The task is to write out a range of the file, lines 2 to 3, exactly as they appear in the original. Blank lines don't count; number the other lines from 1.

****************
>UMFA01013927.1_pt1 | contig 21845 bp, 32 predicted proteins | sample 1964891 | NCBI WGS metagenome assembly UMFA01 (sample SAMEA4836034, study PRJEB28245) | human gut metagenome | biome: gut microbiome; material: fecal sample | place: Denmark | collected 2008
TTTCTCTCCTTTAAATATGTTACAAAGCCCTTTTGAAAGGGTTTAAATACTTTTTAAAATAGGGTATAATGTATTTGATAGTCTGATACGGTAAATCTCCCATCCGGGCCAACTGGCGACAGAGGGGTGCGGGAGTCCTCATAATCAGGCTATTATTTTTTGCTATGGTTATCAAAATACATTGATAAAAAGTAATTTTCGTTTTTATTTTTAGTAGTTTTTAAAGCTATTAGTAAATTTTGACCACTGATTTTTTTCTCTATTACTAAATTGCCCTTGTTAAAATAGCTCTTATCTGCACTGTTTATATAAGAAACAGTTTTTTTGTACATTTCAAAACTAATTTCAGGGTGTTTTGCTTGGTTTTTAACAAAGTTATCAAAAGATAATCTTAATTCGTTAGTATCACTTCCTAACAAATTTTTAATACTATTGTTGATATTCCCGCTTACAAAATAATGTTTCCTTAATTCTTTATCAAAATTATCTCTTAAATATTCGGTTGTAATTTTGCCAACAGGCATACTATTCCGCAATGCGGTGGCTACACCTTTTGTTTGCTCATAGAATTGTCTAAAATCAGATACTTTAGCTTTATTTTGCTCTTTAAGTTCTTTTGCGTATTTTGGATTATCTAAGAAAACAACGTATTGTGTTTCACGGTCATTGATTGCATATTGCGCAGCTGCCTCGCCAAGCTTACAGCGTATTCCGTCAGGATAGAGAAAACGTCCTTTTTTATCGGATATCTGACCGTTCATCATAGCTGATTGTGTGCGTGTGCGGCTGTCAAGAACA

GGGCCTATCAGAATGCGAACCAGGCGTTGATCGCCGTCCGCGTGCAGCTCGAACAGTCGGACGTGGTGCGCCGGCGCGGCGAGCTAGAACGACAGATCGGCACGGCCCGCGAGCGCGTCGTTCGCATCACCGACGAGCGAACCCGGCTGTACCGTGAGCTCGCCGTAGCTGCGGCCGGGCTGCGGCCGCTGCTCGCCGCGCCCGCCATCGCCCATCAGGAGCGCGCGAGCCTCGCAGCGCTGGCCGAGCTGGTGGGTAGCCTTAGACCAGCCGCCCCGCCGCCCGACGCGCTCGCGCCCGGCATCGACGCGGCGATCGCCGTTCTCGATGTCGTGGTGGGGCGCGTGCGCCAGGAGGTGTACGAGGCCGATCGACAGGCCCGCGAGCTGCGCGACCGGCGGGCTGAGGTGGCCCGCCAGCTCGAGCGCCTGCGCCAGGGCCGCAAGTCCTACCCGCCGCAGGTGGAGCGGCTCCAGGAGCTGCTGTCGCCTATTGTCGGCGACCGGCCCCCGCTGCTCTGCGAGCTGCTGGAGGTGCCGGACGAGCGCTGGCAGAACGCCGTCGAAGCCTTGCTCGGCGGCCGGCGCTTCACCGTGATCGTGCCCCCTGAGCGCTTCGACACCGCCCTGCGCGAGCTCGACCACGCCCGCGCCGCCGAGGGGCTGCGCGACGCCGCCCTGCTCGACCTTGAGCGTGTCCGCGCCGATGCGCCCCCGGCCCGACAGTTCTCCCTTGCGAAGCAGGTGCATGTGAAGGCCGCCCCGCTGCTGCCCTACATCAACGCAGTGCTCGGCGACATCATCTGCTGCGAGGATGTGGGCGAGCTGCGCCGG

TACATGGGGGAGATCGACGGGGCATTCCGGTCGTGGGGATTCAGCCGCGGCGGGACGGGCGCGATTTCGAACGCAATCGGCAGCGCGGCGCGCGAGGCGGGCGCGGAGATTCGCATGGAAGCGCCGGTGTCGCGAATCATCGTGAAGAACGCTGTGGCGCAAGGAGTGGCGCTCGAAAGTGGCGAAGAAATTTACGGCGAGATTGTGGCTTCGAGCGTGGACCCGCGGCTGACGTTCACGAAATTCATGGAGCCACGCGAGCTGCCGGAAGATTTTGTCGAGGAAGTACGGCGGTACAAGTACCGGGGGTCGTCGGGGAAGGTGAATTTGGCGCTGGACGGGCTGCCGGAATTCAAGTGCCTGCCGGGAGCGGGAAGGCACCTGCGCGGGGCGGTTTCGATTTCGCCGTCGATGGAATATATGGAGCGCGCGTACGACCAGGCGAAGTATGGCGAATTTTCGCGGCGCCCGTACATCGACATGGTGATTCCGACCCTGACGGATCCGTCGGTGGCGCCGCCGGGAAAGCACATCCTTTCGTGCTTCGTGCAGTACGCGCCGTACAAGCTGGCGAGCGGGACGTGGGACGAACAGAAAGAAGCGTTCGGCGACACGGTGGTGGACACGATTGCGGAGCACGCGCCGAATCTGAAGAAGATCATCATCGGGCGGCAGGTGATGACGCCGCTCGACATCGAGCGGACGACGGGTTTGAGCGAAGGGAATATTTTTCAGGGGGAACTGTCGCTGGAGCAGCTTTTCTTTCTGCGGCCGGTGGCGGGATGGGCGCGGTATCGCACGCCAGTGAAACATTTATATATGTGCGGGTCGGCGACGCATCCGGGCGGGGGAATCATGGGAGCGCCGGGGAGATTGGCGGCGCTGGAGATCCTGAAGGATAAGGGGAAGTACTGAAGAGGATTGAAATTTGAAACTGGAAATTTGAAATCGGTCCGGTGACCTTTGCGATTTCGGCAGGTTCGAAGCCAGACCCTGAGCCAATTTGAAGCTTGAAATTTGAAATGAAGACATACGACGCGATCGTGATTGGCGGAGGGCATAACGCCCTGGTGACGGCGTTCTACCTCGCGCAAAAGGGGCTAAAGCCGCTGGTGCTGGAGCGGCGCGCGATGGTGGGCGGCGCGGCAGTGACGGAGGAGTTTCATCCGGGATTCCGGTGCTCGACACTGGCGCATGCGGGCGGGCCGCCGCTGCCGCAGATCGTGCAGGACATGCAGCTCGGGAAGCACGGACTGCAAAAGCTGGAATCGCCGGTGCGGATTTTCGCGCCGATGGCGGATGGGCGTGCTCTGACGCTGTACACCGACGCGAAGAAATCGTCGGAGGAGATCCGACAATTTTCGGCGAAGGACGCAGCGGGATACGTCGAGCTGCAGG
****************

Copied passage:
TTTCTCTCCTTTAAATATGTTACAAAGCCCTTTTGAAAGGGTTTAAATACTTTTTAAAATAGGGTATAATGTATTTGATAGTCTGATACGGTAAATCTCCCATCCGGGCCAACTGGCGACAGAGGGGTGCGGGAGTCCTCATAATCAGGCTATTATTTTTTGCTATGGTTATCAAAATACATTGATAAAAAGTAATTTTCGTTTTTATTTTTAGTAGTTTTTAAAGCTATTAGTAAATTTTGACCACTGATTTTTTTCTCTATTACTAAATTGCCCTTGTTAAAATAGCTCTTATCTGCACTGTTTATATAAGAAACAGTTTTTTTGTACATTTCAAAACTAATTTCAGGGTGTTTTGCTTGGTTTTTAACAAAGTTATCAAAAGATAATCTTAATTCGTTAGTATCACTTCCTAACAAATTTTTAATACTATTGTTGATATTCCCGCTTACAAAATAATGTTTCCTTAATTCTTTATCAAAATTATCTCTTAAATATTCGGTTGTAATTTTGCCAACAGGCATACTATTCCGCAATGCGGTGGCTACACCTTTTGTTTGCTCATAGAATTGTCTAAAATCAGATACTTTAGCTTTATTTTGCTCTTTAAGTTCTTTTGCGTATTTTGGATTATCTAAGAAAACAACGTATTGTGTTTCACGGTCATTGATTGCATATTGCGCAGCTGCCTCGCCAAGCTTACAGCGTATTCCGTCAGGATAGAGAAAACGTCCTTTTTTATCGGATATCTGACCGTTCATCATAGCTGATTGTGTGCGTGTGCGGCTGTCAAGAACA

GGGCCTATCAGAATGCGAACCAGGCGTTGATCGCCGTCCGCGTGCAGCTCGAACAGTCGGACGTGGTGCGCCGGCGCGGCGAGCTAGAACGACAGATCGGCACGGCCCGCGAGCGCGTCGTTCGCATCACCGACGAGCGAACCCGGCTGTACCGTGAGCTCGCCGTAGCTGCGGCCGGGCTGCGGCCGCTGCTCGCCGCGCCCGCCATCGCCCATCAGGAGCGCGCGAGCCTCGCAGCGCTGGCCGAGCTGGTGGGTAGCCTTAGACCAGCCGCCCCGCCGCCCGACGCGCTCGCGCCCGGCATCGACGCGGCGATCGCCGTTCTCGATGTCGTGGTGGGGCGCGTGCGCCAGGAGGTGTACGAGGCCGATCGACAGGCCCGCGAGCTGCGCGACCGGCGGGCTGAGGTGGCCCGCCAGCTCGAGCGCCTGCGCCAGGGCCGCAAGTCCTACCCGCCGCAGGTGGAGCGGCTCCAGGAGCTGCTGTCGCCTATTGTCGGCGACCGGCCCCCGCTGCTCTGCGAGCTGCTGGAGGTGCCGGACGAGCGCTGGCAGAACGCCGTCGAAGCCTTGCTCGGCGGCCGGCGCTTCACCGTGATCGTGCCCCCTGAGCGCTTCGACACCGCCCTGCGCGAGCTCGACCACGCCCGCGCCGCCGAGGGGCTGCGCGACGCCGCCCTGCTCGACCTTGAGCGTGTCCGCGCCGATGCGCCCCCGGCCCGACAGTTCTCCCTTGCGAAGCAGGTGCATGTGAAGGCCGCCCCGCTGCTGCCCTACATCAACGCAGTGCTCGGCGACATCATCTGCTGCGAGGATGTGGGCGAGCTGCGCCGG